Emmanuel Macron has announced he wants to see Notre Dame cathedral rebuilt “more beautiful than before” within five years, but there are warnings that the repairs could take decades and will involve substantial challenges.
The main problems include the sourcing of materials and painstaking work to preserve elements of the church that have survived the fire but might have been badly damaged by it, experts have warned.
Eric Fischer, who heads a foundation restoring the 1,000-year-old Strasbourg Cathedral that recently underwent a three-year facelift, said he thought rebuilding Notre Dame would probably take several decades.
“The damage will be significant,” Fischer said.
Audrey Azoulay, director-general of Unesco, the UN’ cultural organisation, said restoring Notre Dame “will last a long time and cost a lot of money”.
Donations have poured in from around the world for the restoration efforts, with more than €800m (£692m) pledged as French tycoons and global corporations announced they would donate.
“The fire at Notre Dame reminds us that our history never stops and we will always have challenges to overcome,” Macron said on Tuesday night. “We will rebuild Notre Dame, more beautiful than before – and I want it done in the next five years. We can do it. After the time of testing comes a time of reflection and then of action.”
French authorities revealed on Tuesday that the cathedral was within “15 to 30 minutes” of complete destruction as firefighters battled to stop flames reaching its gothic bell towers.
A greater disaster was averted by members of the Paris fire brigade, who risked their lives to remain inside the burning monument to create a wall of water between the raging fire and two towers on the west facade.
The revelation of how close France came to losing its most famous cathedral emerged as police investigators questioned workers involved in the restoration of the monument to try to establish the cause of the devastating blaze.
Paris prosecutor Remy Heitz saidthat an initial fire alert was sounded at 6:20pm on Monday evening but no fire was found. The second alert was sounded at 6:43pm, and the blaze was discovered on the roof.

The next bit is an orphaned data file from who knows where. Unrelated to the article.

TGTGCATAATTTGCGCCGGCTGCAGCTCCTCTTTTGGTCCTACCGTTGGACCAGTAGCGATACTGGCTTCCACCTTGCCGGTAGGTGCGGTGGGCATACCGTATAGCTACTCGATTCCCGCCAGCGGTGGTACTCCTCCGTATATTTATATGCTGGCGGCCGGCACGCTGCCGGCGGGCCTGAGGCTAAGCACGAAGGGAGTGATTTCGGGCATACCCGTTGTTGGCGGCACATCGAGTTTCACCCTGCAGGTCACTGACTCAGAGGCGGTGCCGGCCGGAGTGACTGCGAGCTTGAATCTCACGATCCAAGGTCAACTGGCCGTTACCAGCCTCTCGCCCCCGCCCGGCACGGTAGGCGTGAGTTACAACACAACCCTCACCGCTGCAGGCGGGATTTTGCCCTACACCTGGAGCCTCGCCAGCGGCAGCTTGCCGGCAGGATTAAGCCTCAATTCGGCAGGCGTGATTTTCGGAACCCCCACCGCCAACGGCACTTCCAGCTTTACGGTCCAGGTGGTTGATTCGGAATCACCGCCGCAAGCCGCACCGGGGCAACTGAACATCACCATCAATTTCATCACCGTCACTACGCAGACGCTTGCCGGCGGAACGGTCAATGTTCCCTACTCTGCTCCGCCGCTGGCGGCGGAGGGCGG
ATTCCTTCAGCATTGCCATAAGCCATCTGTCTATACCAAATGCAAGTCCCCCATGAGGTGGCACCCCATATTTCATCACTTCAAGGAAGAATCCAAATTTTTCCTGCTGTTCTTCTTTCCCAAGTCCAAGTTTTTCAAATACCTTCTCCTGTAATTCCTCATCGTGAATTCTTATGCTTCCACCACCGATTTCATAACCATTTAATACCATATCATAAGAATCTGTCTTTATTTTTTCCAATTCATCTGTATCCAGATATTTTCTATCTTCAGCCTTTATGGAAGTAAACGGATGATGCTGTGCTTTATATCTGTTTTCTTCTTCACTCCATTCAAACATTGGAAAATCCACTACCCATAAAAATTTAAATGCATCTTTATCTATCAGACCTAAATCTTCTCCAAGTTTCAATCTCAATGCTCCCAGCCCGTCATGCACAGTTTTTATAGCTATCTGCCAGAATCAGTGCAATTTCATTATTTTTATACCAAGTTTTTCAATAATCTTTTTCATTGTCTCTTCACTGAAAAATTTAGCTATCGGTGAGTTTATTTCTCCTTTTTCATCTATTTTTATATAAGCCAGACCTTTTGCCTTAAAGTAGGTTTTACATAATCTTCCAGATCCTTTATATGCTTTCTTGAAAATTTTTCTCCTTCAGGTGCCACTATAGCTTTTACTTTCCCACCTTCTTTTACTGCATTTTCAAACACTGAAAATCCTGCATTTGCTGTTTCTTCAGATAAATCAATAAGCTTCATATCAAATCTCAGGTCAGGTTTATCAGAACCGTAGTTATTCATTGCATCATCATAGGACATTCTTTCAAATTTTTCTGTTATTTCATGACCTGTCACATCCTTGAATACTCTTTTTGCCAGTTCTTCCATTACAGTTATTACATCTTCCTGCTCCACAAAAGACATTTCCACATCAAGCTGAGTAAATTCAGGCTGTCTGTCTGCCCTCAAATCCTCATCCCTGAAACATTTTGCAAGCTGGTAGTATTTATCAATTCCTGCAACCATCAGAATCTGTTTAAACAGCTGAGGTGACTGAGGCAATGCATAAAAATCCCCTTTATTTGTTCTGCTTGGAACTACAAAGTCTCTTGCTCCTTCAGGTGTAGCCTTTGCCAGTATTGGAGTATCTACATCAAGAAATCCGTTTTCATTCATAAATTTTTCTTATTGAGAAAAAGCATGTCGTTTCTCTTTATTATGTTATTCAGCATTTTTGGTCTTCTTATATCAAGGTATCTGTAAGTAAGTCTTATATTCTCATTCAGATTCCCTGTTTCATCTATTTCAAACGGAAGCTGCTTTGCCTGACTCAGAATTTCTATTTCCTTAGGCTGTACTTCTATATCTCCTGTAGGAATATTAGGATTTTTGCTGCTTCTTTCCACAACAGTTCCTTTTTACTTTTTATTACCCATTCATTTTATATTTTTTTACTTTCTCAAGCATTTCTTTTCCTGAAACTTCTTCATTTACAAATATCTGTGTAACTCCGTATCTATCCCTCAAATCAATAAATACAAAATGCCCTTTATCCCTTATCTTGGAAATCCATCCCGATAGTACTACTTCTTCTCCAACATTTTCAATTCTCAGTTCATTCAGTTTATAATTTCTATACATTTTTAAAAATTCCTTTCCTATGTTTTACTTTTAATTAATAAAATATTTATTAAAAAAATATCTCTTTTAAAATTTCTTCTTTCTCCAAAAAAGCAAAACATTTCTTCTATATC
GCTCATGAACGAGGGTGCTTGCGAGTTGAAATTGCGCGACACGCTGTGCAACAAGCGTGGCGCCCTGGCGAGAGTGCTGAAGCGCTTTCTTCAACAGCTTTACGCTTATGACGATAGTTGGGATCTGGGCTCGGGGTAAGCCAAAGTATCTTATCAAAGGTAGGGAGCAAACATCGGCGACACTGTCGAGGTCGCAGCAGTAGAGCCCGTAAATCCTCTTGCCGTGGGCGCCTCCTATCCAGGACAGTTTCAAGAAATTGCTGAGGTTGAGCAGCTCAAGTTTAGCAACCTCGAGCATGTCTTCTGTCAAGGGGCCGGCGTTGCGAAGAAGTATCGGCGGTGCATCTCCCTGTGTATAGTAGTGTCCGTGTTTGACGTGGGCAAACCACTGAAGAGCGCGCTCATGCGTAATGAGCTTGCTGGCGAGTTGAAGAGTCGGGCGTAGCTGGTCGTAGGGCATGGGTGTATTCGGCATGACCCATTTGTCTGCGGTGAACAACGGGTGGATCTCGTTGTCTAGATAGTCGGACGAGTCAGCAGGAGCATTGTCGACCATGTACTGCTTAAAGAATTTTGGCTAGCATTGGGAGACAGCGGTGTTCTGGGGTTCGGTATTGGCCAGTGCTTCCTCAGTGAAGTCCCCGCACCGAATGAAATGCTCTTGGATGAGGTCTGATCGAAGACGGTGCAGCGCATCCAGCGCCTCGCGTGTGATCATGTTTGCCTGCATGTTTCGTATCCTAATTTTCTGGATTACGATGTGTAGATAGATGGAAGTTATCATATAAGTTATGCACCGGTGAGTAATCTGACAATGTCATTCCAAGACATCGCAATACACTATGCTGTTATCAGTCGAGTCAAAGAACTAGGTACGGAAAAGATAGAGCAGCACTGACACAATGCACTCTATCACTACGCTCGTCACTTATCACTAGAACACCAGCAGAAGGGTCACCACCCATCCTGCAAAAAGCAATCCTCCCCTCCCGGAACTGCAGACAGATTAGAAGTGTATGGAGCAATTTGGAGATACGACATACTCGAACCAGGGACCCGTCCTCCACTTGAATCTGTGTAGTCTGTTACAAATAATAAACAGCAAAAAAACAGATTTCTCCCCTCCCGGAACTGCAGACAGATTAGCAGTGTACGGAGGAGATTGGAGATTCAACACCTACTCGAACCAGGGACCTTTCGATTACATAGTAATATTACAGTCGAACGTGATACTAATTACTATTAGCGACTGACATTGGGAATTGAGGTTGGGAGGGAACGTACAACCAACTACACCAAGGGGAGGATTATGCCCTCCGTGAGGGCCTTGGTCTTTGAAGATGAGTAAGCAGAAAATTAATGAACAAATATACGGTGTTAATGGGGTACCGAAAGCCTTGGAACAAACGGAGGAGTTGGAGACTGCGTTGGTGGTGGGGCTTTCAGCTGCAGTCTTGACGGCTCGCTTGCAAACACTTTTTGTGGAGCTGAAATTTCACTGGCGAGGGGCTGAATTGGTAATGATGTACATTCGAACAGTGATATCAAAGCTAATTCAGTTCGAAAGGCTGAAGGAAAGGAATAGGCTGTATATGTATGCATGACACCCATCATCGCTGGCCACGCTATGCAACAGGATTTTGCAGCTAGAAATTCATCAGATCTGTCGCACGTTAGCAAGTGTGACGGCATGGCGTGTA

Despite fears at the height of the inferno that the whole cathedral would be lost, the structure appears mainly intact.
Tom Nickson, a senior lecturer in medieval art and architecture at London’s Courtauld Institute, said the stone vault “acted as a kind of fire door between the highly flammable roof and the highly flammable interior” just as the cathedral’s medieval builders intended.
There are fears that the stones of the ceiling and beloved stained glass windows, which survived the blaze, may still have been badly damaged by it. If the stones of the vaulted ceiling have been weakened and cracked by the heat, the whole vault may need to be torn down and re-erected.
The cathedral’s exquisite stained-glass rose windows are probably suffering “thermal shock” from intense heat followed by cold water, said Jenny Alexander, an expert on medieval art and architecture at the University of Warwick. That means the glass, set in lead, could have sagged or been weakened and will need minute examination.
The first challenge for repairers will be to secure the building without disturbing the debris.
“Some of that material may be reusable, and that’s a painstaking exercise. It’s like an archaeological excavation,” said Duncan Wilson, chief executive of the conservation organisation Historic England.
Once the building has been stabilised and the damage assessed, restoration work can begin. It is likely to be an international effort.
“Structural engineers, stained-glass experts, stone experts are all going to be packing their bags and heading for Paris in the next few weeks,” Alexander said.
Financial and political considerations, as well as aesthetic ones, are likely to play a part in the decision about whether to preserve the cathedral as it was before the fire, or adapt it.
Getting materials may also be a challenge. The cathedral roof was made from oak beams cut from centuries-old trees, which were difficult to source even in the 13th century. Nickson said there is probably no country in Europe with big enough trees today.
Then there is the question of conforming to modern-day health and safety standards.
The roof of Strasbourg’s Notre Dame was set ablaze during the 1870 Franco-Prussian War. Nowadays the roof is split into three fire-resistant sections to make sure one blaze can’t destroy it all, with smoke detectors installed are at regular intervals.
“Cathedrals are stone phoenixes reminders that out of adversity we may be reborn,” said Emma Wells, a buildings archaeologist at the University of York.
“The silver lining, if we can call it that, is this allows for historians and archaeologists to come in and uncover more of its history than we ever knew before. It is a palimpsest of layers of history, and we can come in and understand the craft of our medieval forebears.”